You are here


21 July, 2015 - 17:15
Available under Creative Commons-ShareAlike 4.0 International License. Download for free at

Learning, understanding, and knowledge generally happen in the context of people doing things together and communicating with each other. You will probably not find your inquiry to be very satisfying if you cannot communicate to others about your understanding or do things that others find to be interesting and skillful. It is therefore ideal to get honest, useful, encouraging feedback - a review or constructive criticism - from others with every cycle of inquiry. You may find it easy to arrange for this type of feedback, for example if you are taking part in a group inquiry, in a class or group that is pursuing related inquiries, or have a music instructor who is sympathetic to your inquiry goal.

If this step is a challenge for you, however, you may be tempted to skip it, and in some cycles you may have to rely on self-critique. It is important that you not skip this step in every cycle. You may have to be creative and resourceful in organizing feedback opportunities. The Four Inquiries in Constructive Music Criticism module includes suggestions for assembling a "support" system of people who can offer you useful feedback.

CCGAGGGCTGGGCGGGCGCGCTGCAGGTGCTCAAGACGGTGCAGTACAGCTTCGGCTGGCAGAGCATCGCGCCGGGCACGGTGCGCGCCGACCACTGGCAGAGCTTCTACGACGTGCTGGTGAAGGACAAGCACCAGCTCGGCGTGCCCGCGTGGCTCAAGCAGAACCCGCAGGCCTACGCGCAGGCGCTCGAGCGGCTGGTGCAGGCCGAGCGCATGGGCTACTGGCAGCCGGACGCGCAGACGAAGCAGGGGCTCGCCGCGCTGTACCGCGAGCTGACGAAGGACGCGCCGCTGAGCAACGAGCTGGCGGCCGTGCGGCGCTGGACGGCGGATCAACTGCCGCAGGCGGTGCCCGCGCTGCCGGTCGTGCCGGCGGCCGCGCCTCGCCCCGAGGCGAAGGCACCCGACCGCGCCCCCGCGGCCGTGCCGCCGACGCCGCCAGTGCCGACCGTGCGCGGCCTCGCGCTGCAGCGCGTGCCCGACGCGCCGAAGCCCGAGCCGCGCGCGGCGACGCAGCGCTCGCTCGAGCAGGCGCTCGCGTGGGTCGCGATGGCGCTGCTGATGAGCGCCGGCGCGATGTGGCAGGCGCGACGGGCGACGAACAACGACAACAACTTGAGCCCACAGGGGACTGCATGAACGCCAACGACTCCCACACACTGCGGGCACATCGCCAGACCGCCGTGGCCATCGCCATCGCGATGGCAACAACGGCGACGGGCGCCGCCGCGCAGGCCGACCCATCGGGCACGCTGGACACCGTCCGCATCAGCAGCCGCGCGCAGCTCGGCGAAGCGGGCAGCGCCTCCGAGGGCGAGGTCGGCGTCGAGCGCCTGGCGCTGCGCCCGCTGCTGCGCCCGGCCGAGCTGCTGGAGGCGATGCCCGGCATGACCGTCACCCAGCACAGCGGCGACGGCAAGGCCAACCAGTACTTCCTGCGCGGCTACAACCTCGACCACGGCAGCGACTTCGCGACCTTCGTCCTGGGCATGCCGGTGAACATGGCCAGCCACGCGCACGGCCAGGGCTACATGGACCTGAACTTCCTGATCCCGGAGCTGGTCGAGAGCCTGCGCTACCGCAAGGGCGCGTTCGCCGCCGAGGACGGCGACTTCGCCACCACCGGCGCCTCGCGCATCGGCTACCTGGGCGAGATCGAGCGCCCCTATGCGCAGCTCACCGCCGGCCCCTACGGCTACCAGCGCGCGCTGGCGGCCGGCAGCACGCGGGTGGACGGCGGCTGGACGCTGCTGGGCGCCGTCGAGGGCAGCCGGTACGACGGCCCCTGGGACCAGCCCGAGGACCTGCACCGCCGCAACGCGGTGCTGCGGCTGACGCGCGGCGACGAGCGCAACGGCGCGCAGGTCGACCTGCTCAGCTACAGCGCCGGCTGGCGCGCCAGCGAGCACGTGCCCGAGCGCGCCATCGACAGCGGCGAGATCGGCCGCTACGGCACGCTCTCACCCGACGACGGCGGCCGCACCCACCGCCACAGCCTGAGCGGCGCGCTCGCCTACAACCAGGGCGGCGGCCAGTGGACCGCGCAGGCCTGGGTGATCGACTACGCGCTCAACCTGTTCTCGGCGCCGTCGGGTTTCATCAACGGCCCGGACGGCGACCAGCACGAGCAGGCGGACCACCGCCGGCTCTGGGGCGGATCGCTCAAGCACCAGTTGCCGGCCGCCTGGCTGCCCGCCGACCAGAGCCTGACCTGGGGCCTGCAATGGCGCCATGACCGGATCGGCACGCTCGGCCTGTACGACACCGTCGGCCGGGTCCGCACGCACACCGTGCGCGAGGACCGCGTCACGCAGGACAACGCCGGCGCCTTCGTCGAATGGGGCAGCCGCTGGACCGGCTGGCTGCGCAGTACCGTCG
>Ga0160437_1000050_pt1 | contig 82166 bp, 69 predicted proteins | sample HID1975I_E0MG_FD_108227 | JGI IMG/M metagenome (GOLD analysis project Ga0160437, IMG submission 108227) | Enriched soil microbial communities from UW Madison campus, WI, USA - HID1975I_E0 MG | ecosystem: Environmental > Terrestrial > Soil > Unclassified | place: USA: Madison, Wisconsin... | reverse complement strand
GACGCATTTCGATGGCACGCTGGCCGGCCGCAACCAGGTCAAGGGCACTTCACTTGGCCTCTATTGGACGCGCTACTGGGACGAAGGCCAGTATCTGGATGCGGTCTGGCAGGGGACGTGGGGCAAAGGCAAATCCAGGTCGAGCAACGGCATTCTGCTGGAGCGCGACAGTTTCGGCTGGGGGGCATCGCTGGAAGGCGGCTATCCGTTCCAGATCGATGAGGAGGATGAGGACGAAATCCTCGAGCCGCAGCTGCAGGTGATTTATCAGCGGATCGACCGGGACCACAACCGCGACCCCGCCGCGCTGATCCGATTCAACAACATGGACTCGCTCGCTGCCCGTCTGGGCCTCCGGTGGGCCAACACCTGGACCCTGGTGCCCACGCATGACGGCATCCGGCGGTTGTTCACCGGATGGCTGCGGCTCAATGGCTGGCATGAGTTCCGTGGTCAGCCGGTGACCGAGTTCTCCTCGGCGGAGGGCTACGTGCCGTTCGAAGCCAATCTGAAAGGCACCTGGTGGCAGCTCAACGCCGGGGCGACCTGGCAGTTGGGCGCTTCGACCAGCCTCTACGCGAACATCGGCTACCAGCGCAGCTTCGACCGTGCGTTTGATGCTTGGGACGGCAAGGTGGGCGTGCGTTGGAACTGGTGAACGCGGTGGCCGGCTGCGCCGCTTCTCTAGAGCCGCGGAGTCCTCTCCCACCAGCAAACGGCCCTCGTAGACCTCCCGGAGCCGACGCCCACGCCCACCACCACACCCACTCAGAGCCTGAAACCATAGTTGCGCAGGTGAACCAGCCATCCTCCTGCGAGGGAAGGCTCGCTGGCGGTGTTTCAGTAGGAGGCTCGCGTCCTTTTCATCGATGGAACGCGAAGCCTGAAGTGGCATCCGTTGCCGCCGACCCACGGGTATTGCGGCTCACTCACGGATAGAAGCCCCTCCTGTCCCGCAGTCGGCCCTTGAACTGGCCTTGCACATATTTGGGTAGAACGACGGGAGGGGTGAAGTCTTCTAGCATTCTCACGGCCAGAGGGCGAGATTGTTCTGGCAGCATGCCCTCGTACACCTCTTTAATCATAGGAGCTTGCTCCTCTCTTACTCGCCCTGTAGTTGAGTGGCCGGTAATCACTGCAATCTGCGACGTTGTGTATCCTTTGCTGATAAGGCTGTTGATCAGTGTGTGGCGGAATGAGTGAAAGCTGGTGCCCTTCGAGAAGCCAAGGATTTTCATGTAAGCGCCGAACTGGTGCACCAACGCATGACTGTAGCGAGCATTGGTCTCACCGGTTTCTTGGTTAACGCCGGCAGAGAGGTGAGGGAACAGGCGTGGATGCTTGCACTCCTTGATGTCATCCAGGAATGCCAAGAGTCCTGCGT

Giving useful feedback that helps other people learn is an art that requires practice. Receiving feedback in a positive spirit can also be a challenge requiring a willingness to acknowledge your present shortcomings without getting discouraged. If your inquiry will involve providing feedback or critique to other members of your class or inquiry group, or if you must sometimes rely on self-critique, or if you have trouble receiving even constructive criticism, you should consider doing some of he inquiries in the Four Inquiries in Constructive Music Criticism module.